Emotional and practical help with cancer pain
This section talks about your feelings and things that can help you cope with cancer and pain.
Your feelings and cancer pain
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Having cancer can affect every part of your life. Being in pain not only affects your body. It also interferes with your thoughts and feelings. People can have lots of emotions when they are in pain. You may feel:
like you’ve lost control.
Being in pain may stop you from doing the things you enjoy. You may not be able to go out as much. Or you may not be able to do normal daily tasks any more, or go to work. Feelings can change from day to day. Sometimes, they can all become overwhelming. But you are not alone in feeling like this.
There are many people and organisations that can help you. Some of the non-medical treatments may also help. Ask your doctor or specialist palliative care nurse which ones may help.
If you feel okay emotionally, your physical pain may feel better. It can help to talk about your feelings. You could talk to your partner, a close friend or relative. If you don’t talk about your feelings, the people close to you may not realise you are in pain. They may not understand why you are angry or upset.
If you don’t want to talk to anyone you know about your feelings, talk to your GP or specialist palliative care nurse. They can help by putting you in contact with a counsellor. Or you can speak to our cancer support specialists on 0808 808 00 00. They can give you contact details of local support groups or counselling organisations.
Sometimes, your GP may suggest you take an anti-depressant or a sedative drug such as diazepam. This can help improve your mood or reduce anxiety. Don’t feel bad about this. It is common to be prescribed one of these. Many people with cancer or cancer pain find these medicines help them cope.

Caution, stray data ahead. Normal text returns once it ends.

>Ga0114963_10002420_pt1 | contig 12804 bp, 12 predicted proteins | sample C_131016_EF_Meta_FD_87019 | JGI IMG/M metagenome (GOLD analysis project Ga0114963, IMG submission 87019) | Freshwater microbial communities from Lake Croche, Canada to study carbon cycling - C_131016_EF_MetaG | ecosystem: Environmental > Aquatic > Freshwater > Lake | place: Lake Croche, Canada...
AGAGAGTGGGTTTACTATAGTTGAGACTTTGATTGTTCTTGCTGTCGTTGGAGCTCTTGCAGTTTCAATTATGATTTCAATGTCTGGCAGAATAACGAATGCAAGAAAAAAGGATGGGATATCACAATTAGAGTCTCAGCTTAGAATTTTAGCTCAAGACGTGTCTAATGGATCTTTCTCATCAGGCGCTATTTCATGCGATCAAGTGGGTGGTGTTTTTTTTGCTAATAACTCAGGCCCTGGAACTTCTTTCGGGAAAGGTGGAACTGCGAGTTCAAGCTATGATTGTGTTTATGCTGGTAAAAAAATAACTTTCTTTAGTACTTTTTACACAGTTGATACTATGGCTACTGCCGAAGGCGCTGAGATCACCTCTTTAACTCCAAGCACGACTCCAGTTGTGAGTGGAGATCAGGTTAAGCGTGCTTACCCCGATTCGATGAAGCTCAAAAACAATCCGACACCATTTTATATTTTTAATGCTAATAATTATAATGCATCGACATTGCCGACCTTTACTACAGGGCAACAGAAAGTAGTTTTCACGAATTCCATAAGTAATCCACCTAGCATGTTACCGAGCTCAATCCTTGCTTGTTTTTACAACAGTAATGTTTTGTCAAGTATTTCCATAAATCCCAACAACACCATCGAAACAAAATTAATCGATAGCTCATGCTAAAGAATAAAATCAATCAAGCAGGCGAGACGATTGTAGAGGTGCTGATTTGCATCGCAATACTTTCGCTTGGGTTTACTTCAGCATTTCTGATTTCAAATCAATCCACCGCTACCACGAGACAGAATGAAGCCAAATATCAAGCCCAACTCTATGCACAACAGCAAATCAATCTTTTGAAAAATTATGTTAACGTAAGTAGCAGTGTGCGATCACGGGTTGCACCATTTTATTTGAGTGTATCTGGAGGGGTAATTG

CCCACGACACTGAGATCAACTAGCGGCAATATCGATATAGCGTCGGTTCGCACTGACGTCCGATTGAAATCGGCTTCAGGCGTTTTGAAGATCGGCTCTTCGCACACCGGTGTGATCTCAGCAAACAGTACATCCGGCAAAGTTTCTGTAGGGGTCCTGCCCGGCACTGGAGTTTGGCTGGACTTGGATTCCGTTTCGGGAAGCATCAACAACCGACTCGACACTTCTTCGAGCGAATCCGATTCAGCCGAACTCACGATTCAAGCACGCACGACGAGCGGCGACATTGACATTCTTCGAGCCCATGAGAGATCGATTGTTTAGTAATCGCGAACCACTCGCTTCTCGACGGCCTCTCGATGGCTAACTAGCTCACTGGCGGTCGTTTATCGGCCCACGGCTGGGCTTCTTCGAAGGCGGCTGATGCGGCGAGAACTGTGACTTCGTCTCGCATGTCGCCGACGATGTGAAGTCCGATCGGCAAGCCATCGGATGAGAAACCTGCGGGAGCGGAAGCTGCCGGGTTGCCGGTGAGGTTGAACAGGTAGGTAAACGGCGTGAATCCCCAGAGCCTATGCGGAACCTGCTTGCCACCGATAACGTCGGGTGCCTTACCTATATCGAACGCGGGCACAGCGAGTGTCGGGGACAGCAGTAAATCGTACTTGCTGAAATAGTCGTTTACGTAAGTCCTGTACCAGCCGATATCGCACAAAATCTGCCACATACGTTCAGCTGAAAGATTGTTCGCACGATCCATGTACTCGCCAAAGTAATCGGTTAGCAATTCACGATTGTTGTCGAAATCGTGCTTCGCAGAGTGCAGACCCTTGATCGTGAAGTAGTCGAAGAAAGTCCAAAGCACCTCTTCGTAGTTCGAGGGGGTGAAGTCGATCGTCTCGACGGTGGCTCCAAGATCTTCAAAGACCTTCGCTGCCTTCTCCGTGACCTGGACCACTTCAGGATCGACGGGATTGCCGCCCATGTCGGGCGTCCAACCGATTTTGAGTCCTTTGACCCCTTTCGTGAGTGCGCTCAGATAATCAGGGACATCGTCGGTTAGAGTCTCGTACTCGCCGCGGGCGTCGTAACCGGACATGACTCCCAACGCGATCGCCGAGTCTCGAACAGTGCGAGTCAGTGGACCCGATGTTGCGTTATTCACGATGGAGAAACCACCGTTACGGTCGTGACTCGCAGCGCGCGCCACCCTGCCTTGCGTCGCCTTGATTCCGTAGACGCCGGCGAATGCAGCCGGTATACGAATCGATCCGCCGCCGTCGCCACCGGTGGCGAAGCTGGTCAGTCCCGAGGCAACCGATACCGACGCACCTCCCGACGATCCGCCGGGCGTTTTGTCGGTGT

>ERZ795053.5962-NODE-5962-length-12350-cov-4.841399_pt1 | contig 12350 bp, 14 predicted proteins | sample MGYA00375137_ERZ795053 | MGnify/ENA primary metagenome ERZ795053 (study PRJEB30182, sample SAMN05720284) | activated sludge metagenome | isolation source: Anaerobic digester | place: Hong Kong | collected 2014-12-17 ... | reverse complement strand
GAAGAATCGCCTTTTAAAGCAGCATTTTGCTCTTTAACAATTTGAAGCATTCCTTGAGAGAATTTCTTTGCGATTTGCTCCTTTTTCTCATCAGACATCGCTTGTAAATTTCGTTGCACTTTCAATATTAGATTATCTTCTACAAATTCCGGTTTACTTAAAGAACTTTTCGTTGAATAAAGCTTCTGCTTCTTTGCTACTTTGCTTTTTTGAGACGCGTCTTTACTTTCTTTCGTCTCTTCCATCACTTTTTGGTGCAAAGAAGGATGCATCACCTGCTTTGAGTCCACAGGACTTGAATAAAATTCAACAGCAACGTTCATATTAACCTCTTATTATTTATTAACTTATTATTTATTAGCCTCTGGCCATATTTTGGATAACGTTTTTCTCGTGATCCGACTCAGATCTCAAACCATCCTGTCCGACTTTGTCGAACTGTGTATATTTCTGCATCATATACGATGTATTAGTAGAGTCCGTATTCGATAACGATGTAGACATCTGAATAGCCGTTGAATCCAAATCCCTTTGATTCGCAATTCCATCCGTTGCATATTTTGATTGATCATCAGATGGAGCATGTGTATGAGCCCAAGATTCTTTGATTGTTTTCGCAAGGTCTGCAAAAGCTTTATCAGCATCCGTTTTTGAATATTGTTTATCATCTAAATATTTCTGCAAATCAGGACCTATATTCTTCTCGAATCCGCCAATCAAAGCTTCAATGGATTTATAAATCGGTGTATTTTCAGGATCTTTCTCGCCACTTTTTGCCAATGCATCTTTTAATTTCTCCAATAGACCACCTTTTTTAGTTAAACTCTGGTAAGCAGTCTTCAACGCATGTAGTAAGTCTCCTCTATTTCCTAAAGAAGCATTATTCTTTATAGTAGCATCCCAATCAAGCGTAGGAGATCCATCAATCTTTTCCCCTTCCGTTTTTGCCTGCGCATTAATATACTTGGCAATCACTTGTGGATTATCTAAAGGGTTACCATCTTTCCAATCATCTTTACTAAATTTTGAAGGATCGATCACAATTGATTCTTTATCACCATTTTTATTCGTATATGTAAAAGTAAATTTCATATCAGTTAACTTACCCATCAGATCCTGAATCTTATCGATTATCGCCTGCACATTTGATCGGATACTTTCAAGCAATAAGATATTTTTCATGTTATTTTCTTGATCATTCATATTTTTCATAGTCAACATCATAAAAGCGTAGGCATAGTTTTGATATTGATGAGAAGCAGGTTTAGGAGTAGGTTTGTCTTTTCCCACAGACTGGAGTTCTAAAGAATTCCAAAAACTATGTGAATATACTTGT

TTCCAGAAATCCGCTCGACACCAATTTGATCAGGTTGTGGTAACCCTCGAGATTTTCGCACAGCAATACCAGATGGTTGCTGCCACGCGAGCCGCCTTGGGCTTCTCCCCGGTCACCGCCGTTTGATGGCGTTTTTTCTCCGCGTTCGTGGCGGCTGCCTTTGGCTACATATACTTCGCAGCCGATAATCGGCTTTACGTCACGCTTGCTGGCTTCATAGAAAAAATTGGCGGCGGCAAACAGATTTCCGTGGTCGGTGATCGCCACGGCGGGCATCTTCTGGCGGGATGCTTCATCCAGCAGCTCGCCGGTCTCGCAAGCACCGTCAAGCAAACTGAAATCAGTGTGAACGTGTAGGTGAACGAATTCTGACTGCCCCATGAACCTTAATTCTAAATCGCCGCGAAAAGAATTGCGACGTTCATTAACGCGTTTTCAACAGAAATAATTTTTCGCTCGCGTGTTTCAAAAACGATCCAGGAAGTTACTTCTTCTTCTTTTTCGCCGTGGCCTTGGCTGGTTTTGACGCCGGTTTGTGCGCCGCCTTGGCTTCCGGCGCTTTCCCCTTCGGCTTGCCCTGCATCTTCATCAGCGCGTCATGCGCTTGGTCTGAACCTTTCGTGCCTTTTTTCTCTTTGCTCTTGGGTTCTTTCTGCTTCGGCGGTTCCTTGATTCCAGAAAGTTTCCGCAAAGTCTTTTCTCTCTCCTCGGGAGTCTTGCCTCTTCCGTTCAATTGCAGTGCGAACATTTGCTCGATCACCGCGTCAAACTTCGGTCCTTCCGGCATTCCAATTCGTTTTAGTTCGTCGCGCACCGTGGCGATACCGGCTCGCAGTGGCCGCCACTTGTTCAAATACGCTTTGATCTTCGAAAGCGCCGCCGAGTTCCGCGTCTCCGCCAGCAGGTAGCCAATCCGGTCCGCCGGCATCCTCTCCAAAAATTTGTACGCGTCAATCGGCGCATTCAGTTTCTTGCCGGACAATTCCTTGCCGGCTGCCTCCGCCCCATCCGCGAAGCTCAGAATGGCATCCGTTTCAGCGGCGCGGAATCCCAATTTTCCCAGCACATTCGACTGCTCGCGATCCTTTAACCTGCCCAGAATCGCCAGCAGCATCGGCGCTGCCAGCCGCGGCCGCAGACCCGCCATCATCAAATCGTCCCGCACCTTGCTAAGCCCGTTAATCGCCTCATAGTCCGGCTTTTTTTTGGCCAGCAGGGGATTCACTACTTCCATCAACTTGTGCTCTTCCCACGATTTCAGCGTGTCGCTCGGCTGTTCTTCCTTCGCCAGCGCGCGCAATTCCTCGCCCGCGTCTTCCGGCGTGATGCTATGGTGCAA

Illness can force people to take life more seriously, to question the meaning of life and to stop taking things for granted. Some people who have religious beliefs may find themselves questioning their faith. Even people who are not religious may experience spiritual turmoil. People often ask questions such as, ‘Is there life after death?’ and ‘Why should the people I love suffer?’ Questions like these, which relate to basic beliefs about life, can cause great emotional and spiritual upset. This can worsen the experience of physical pain.
Some people find comfort in religion at this time. It may help to talk to a local minister, hospital chaplain or other religious or spiritual leader. If you don’t feel that this is right for you, it may help to talk to family and friends, a counsellor or someone from a cancer support organisation. Our cancer support specialists can give you details of organisations that provide counselling.
Control of other cancer symptoms
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People with cancer may have many symptoms. Some are caused by the cancer, and some are caused by cancer treatments. Trying to cope with other symptoms may make it more difficult to cope with pain. Often, other symptoms can be relieved by medical or non-medical treatments, or by a combination of both. If your other symptoms are well controlled, this can help you deal more effectively with your pain.
Talk to your healthcare team if you have other symptoms. They will be able to advise you on how to deal with them.
If your pain means that you can't move around easily, you may need specialist equipment or people to help you in your daily life.
The British Red Cross has an office in every county. They have volunteers who can help you in many ways. This may be with shopping, posting letters or changing library books. They may be able to take you to an appointment at the hospital. The British Red Cross can also lend equipment like wheelchairs and commodes (portable toilets).
The Disabled Living Foundation runs an information service. It also has specialist advisers and occupational therapists. They can give advice on aids and specialist equipment, including special cutlery, walking aids and wheelchairs. Scope also gives information and advice to disabled people.
If you have mobility (movement) problems because of your cancer or pain, you may find the Blue Badge scheme useful. This provides parking concessions (allowances) for people with mobility problems. It means that you, or someone with you, can park close to where you want to go. For example, you can park next to the entrance of a shop. This will make it easier for you to go out. To apply for a badge, contact your local council. A healthcare professional, welfare rights adviser or social worker can help you apply.
Some areas have good neighbour schemes. The schemes organise help for people in the local area. This could be help with shopping, befriending or offering transport. The schemes are usually run by the social services or local community organisations. Some are only available to people living alone. Look for ‘council for voluntary service’ or ‘good neighbour schemes‘ in the phone book or online.